Exposure to pesticides, isocyanates, cocaine can also cause alveolar haemorrhage.
Hematopoietic stem cell transplantation or solid organ transplantation.
Some neoplasms: angiosarcoma, metastatic renal carcinoma.
The severity of alveolar haemorrhage is calculated using the Golde score, which quantifies the amount of hemosiderin. In normal subjects, the score is between 4 and 25. Values of the Golde score between 100 and 300 are found in alveolar haemorrhages of average severity; values between 300 and 400 are found only in severe ones. If there are more than 90% Fe-positive alveolar macrophages (erythrophage), there is certainly a severe alveolar haemorrhagic syndrome(4).
Drug-induced alveolar bleeding
Among the causes of alveolar haemorrhage, the ones that are drug-induced rarely occur and may raise major etiological diagnosis problems. In the case of drug-induced alveolar haemorrhage, for most of the patients the mechanism is unknown and the diagnosis is often difficult because the results of routine laboratory analy-ses are not useful and the radiological changes are not
specific to alveolar haemorrhage syndrome. Confirming the diagnosis of drug-induced lung disease is based on a high suspicion, a detailed medical history of drug use or chronic treatment, and clinical improvement at the pathogen discontinuation.
The alveolar haemorrhage diagnosis is based on phy-sician’s suspicion, combined with clinical, laboratory, radiological and pathological characteristics. The sus-picion is raised when a patient accuses dyspnea, cough, fever and haemoptysis (but they can be absent in one third of cases), acute respiratory failure, biological with anemic syndrome and radiologically with diffuse bilat-eral lung infiltration. Bronchoscopy with bronchioloal-veolar lavage confirms the diagnosis of alveolar haemorrhage by the macroscopic appearance of the lav-age fluid (progressively haemorrhagic aspect) and sub-sequently by highlighting macrophage loaded with hemosiderin (erythrophage).
Also, a differential diagnosis with a wide range of diseases (autoimmune, cardiac, infectious, idiopathic, clotting, exposure to toxic substances, drug reaction) is required by performing the following tests: blood count, coagulation tests, platelets count, serological tests (anti-nuclear antibodies, anti-dsDNA, anti-GBM, ANCA), echocardiography, spirometry, alveolar-capillary diffu-sion. If the etiology of alveolar haemorrhage remains uncertain, a lung biopsy is indicated to show a possible underlying pathology.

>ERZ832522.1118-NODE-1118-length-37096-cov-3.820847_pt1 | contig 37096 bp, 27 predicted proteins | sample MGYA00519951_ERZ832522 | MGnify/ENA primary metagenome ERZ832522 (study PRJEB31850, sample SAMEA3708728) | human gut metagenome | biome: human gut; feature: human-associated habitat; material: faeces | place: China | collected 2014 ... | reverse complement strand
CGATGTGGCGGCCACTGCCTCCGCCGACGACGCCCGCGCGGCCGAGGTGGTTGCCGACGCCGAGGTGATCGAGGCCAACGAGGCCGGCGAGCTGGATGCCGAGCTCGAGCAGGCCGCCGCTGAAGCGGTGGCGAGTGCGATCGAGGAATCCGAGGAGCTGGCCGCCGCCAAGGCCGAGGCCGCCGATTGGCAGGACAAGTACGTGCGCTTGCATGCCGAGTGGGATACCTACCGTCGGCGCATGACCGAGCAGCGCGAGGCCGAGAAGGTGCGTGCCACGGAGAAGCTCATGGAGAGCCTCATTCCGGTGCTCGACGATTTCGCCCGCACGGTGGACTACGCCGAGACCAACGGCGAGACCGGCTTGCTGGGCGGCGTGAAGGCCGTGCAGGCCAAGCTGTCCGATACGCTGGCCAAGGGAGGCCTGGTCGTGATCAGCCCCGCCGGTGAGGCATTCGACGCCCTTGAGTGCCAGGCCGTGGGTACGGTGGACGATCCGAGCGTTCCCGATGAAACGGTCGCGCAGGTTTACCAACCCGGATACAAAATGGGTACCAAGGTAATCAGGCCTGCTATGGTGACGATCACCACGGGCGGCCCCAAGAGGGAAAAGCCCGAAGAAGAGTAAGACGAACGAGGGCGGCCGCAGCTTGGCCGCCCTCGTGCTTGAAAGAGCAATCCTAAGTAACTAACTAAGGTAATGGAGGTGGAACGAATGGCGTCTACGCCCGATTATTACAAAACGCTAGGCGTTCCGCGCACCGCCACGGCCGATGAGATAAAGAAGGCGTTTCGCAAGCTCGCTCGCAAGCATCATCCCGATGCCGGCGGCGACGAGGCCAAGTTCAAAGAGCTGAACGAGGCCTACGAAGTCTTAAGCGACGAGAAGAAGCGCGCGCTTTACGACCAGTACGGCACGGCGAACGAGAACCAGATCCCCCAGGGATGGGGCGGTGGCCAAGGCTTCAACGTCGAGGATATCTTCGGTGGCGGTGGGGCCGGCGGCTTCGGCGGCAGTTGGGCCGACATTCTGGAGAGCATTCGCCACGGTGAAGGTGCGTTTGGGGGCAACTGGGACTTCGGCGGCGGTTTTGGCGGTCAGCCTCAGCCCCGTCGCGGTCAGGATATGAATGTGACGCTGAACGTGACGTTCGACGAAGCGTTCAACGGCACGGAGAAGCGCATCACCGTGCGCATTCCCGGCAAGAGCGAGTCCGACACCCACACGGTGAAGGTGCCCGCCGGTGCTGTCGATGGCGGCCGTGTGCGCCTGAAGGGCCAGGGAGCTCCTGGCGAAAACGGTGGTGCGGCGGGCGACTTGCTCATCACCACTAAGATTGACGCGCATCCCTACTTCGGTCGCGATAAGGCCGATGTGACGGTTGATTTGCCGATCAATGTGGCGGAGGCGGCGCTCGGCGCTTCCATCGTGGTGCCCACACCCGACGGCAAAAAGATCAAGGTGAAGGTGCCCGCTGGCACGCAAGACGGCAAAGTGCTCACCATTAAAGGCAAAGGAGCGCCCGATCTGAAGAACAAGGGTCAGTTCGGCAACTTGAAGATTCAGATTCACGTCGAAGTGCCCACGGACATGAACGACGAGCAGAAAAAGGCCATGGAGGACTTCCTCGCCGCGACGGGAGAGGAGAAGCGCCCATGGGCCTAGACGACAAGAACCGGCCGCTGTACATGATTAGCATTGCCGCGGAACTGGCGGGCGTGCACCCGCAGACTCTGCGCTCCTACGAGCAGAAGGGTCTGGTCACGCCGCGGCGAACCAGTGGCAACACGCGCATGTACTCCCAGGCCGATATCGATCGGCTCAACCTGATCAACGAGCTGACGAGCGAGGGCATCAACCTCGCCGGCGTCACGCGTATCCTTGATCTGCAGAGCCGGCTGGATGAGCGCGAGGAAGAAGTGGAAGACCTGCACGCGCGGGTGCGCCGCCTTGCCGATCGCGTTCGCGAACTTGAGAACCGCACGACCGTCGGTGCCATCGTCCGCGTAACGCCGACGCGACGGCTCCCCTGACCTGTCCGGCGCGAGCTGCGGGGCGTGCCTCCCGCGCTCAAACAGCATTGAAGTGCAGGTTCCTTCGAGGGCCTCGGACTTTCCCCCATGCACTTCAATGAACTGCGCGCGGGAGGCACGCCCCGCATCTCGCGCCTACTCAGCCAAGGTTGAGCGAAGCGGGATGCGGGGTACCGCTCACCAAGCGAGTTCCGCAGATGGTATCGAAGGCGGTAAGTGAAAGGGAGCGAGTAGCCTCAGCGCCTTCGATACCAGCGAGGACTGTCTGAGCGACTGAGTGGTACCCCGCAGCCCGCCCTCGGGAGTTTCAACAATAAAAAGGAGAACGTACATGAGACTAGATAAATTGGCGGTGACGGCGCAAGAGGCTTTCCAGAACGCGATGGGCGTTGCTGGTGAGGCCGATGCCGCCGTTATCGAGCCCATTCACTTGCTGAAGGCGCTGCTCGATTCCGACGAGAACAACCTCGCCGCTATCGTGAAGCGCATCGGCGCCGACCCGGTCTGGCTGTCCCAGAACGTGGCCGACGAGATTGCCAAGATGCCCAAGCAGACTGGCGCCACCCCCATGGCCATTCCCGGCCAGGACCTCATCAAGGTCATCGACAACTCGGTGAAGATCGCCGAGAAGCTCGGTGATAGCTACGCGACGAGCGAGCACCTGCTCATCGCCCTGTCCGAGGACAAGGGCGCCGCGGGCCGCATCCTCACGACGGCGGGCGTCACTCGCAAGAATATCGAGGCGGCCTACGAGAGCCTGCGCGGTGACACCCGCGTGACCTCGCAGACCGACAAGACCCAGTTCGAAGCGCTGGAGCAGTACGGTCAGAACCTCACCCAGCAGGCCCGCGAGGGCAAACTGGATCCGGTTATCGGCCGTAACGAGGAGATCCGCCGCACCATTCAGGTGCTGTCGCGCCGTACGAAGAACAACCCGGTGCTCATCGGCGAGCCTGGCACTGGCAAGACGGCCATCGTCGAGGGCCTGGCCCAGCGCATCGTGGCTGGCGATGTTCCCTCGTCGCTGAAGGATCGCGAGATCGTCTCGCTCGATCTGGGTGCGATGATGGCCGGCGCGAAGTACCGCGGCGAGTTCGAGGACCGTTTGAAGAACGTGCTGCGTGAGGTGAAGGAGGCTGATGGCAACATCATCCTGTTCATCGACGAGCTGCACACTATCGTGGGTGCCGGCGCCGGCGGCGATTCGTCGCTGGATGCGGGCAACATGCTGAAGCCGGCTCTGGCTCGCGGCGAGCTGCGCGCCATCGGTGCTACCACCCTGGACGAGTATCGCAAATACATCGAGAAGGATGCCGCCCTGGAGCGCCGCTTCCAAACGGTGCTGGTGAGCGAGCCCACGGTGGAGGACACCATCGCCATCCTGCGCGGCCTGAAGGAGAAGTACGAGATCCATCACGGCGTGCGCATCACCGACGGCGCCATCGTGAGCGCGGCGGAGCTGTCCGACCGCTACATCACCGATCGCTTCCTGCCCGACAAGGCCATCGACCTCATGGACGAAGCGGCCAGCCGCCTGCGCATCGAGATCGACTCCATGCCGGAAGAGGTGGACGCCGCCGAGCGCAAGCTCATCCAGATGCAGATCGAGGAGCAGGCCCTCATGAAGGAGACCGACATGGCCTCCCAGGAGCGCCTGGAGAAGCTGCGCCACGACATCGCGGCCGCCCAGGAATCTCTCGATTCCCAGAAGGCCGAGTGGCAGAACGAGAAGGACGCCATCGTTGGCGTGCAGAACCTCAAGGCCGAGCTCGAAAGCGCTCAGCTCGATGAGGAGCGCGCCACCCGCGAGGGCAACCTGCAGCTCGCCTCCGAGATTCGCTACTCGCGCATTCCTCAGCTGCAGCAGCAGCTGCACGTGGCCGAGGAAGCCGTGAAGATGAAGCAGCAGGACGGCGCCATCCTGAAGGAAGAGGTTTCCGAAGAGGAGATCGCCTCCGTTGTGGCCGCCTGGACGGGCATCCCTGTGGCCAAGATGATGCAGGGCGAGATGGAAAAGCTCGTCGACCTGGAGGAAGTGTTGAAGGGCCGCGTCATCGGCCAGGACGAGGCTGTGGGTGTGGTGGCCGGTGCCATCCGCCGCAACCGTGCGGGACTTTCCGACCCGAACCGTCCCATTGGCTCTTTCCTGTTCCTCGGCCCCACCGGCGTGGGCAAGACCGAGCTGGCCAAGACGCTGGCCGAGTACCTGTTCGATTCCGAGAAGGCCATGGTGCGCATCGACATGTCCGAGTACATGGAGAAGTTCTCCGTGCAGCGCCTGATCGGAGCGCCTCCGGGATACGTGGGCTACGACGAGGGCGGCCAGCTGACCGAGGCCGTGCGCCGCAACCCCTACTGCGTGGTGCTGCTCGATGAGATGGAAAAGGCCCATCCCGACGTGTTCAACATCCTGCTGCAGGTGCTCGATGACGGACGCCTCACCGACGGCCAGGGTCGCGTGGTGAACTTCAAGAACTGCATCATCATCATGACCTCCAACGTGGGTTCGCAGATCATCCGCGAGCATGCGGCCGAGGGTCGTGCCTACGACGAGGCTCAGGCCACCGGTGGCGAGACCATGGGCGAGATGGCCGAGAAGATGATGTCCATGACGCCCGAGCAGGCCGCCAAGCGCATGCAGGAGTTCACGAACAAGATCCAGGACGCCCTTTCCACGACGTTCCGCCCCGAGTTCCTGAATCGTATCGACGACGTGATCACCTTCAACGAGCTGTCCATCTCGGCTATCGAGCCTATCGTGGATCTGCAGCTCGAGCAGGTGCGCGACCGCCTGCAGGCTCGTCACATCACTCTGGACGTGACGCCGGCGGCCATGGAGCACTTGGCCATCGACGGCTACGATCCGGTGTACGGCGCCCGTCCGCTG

Repeated episodes of alveolar haemorrhage can cause in time collagen deposit in small airways, leading even-tually to pulmonary fibrosis. Since alveolar haemor-rhage is a disease that can rapidly evolve to exitus, rapid and effective therapeutic means are required. Identification of a drug as causative agent and its dis-continuation may be the only treatment necessary to achieve remission in varying degrees.
In the treatment of drug-induced alveolar haemor-rhage syndrome, discontinuation of the suspected drug is of first intention and subsequently, especially in patients with acute respiratory failure, corticosteroid treatment and immunosuppressive drugs with patient monitoring are administered. Adjuvant methods can also be added: oxygen therapy, bronchodilators, cessa-tion of anticoagulant medication if necessary and in severe cases, oro-tracheal intubation with mechanical ventilation can be performed.
More than 600 drugs have been incriminated in pul-monary adverse reactions(5) and their number is increas-ing as new therapeutic agents develop.
Diffuse alveolar haemorrhage following drug therapy is often addressed in medical literature, and cases have been reported in many types of therapies, some of which are very commonly used, such as anticoagulant and anti-platelet medication or cytostatic medication. It is impor-tant to know that such side effects may occur, with a fatal outcome if not recognized and diagnosed in good time.
Several types of drug therapies that may induce alveolar haemorrhage are reviewed in the following.
Adverse reactions, including alveolar haemorrhage syndrome, have been reported over time in the treat-ment of neoplasms with cyclophosphamide, carmustine, gemcitabine, pemetrexed, and vincristine. Targeted molecular therapies are rarely mentioned. Currently, targeted molecular therapy in combination with radio-therapy and chemotherapy can improve treatment out-comes especially in solid tumours. However, there are side effects. Oesophageal radiotherapy can cause fre-quent radiation pneumonia, but no case of diffuse alveo-lar haemorrhage has been reported until 2014(12).